Shakespeare's Sonnets

The Rejection of Petrarchan Blazon Rhetoric in Shakespeare’s Sonnet 130 College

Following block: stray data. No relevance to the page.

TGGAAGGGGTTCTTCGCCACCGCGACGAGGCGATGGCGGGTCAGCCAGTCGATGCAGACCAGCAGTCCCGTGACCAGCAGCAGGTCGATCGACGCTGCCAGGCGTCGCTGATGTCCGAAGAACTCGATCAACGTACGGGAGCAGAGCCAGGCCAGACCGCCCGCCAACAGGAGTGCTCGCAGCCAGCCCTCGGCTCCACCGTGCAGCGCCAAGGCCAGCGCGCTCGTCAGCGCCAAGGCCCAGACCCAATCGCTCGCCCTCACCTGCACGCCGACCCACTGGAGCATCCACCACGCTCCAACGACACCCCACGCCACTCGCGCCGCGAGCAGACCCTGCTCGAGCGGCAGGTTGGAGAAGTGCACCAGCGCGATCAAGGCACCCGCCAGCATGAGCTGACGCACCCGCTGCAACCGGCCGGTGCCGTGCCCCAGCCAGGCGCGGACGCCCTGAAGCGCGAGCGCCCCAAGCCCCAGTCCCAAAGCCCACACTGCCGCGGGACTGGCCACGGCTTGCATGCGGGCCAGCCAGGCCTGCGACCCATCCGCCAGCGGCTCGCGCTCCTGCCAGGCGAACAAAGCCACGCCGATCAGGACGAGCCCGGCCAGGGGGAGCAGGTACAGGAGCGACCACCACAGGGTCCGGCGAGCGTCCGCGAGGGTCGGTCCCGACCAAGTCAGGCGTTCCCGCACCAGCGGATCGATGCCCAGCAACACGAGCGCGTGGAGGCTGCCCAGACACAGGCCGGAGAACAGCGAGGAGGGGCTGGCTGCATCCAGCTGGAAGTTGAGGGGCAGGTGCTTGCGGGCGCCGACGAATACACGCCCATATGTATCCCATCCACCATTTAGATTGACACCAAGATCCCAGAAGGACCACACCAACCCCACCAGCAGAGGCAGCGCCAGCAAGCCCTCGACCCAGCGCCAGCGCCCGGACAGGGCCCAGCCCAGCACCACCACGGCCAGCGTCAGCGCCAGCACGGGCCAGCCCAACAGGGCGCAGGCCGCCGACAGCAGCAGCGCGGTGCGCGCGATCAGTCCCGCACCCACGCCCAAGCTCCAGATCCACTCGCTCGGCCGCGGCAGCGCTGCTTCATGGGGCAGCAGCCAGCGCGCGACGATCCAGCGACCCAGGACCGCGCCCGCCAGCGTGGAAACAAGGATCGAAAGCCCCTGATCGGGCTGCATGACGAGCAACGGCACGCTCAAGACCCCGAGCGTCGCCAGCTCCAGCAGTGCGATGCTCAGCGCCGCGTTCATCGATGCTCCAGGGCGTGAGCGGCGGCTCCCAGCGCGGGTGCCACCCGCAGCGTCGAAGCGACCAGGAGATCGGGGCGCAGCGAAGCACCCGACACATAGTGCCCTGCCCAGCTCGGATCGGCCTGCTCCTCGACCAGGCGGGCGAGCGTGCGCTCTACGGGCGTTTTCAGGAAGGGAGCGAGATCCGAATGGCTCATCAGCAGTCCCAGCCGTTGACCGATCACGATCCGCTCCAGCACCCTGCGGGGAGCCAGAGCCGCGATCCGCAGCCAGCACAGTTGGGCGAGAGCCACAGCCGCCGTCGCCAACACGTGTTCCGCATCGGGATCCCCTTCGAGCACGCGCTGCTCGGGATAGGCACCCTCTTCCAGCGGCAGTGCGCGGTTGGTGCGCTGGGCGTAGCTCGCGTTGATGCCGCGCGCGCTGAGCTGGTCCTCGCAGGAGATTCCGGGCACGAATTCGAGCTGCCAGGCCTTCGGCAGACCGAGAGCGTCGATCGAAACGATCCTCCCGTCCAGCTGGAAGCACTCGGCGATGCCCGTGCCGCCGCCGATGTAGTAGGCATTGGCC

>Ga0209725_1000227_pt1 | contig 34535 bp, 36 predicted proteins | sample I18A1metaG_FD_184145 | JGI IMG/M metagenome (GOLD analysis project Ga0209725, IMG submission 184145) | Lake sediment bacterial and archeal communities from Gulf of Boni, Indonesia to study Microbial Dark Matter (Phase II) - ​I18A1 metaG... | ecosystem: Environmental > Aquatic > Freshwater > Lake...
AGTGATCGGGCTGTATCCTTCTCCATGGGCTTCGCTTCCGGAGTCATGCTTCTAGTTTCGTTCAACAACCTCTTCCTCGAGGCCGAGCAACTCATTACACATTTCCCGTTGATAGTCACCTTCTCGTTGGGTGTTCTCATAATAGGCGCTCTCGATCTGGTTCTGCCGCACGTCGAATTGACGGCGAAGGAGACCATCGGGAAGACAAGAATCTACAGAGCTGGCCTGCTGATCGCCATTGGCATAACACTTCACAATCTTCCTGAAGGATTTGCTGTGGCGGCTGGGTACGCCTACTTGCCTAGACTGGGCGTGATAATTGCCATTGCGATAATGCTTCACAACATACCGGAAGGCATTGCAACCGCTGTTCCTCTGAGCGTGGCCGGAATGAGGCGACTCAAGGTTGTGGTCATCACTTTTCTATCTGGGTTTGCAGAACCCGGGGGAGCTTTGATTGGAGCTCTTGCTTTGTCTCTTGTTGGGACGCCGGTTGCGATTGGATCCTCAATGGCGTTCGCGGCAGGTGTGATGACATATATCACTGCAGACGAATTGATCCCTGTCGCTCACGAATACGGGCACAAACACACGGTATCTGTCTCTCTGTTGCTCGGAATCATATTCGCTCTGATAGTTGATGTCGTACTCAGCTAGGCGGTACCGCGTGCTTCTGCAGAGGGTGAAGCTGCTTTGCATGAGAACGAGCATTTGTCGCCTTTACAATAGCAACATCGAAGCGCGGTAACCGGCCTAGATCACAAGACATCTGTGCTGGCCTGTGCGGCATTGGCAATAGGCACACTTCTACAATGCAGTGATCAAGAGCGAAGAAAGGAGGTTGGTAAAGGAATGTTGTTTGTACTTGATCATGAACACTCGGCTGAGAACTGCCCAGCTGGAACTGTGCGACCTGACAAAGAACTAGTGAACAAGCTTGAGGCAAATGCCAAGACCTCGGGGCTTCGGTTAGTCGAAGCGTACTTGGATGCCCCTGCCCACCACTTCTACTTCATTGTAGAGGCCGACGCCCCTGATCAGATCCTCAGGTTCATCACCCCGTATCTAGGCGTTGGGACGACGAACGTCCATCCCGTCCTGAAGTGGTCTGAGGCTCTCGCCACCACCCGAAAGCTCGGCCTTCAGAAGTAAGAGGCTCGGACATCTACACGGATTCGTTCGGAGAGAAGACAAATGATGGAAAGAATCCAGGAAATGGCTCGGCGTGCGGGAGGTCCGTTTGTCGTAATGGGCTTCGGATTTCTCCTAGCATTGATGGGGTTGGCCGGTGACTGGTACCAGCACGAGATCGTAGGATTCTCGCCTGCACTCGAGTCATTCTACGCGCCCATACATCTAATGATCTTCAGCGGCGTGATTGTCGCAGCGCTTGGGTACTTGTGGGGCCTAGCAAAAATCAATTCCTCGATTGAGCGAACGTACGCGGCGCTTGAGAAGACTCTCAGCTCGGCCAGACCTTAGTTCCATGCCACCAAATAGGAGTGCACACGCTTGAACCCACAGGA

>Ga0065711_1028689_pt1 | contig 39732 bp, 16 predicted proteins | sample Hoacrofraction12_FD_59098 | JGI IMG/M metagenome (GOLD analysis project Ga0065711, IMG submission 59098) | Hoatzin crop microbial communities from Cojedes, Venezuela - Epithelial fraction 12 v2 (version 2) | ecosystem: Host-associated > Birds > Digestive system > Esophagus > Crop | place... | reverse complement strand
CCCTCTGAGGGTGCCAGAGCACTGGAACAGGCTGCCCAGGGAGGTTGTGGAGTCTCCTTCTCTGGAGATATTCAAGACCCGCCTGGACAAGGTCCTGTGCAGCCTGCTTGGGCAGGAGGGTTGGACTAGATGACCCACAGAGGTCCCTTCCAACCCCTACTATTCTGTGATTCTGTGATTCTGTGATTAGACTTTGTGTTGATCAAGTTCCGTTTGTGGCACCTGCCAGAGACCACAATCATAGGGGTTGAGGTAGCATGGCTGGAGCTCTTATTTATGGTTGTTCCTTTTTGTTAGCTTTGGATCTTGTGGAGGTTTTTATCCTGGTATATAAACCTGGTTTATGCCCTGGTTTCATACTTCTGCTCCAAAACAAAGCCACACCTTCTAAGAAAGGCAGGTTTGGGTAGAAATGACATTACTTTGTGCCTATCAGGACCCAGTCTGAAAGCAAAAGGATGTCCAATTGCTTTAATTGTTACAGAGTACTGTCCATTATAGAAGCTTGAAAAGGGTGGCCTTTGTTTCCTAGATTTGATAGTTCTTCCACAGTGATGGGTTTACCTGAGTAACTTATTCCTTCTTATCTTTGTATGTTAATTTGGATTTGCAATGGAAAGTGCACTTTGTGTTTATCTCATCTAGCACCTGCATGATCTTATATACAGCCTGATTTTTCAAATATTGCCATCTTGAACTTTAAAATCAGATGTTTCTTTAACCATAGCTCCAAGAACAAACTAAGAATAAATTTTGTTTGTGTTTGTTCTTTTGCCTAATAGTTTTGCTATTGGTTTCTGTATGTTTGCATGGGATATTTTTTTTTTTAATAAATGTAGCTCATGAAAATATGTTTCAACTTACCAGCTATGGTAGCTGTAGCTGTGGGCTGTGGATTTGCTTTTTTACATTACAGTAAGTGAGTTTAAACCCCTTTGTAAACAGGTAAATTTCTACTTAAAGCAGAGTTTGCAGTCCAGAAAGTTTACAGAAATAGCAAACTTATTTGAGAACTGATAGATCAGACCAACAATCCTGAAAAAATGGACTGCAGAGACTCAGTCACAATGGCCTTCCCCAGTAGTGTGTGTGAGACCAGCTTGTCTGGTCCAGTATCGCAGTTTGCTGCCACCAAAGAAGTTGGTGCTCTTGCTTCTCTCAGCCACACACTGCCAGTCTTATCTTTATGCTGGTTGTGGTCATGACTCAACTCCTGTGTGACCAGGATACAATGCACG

Sonnet 130 By William Shakespeare is a rejection of the Petrarchan blazon rhetoric, made popular by Italian poet Petrarch in his Canzoniere, in which Petrarch idealizes the beauty of his love subject Laura through an anatomical analysis of her body. By comparing the lady’s body parts to the finest imagery of nature, Petrarch idealizes her peerless beauty and her worthiness to be loved. In this sonnet, Shakespeare reverses the traditional Petrarchan conceit and paints a picture of a woman who possesses none of the fine qualities celebrated in blazon. Rather than describing a fair blonde as an unattainable object of love who must be pursued in a courtly relationship, as in the blazon style, Shakespeare's female is an earthly and attainable “dark lady” whose appearance is totally incompatible with the blazons' conventional standards of beauty. In writing this sonnet, Shakespeare seeks not to denigrate the “dark lady” by displaying her physical imperfection, but rather to portray the unrealism of blazons and their exaggerated standards of beauty that can never be met by any mortal creature. In Sonnet 130, Shakespeare celebrates the earthly imperfection of mortals while rejecting the flawless yet unrealistic perfection...

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